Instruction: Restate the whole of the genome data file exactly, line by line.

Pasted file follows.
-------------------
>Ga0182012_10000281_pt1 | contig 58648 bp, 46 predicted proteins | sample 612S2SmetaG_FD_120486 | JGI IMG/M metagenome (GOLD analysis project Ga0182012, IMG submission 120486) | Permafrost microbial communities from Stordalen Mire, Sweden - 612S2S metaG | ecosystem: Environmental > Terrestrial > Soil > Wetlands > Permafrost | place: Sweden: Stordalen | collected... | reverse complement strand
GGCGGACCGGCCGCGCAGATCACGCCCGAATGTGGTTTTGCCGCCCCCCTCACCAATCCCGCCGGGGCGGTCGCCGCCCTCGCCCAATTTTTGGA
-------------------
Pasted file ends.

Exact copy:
>Ga0182012_10000281_pt1 | contig 58648 bp, 46 predicted proteins | sample 612S2SmetaG_FD_120486 | JGI IMG/M metagenome (GOLD analysis project Ga0182012, IMG submission 120486) | Permafrost microbial communities from Stordalen Mire, Sweden - 612S2S metaG | ecosystem: Environmental > Terrestrial > Soil > Wetlands > Permafrost | place: Sweden: Stordalen | collected... | reverse complement strand
GGCGGACCGGCCGCGCAGATCACGCCCGAATGTGGTTTTGCCGCCCCCCTCACCAATCCCGCCGGGGCGGTCGCCGCCCTCGCCCAATTTTTGGA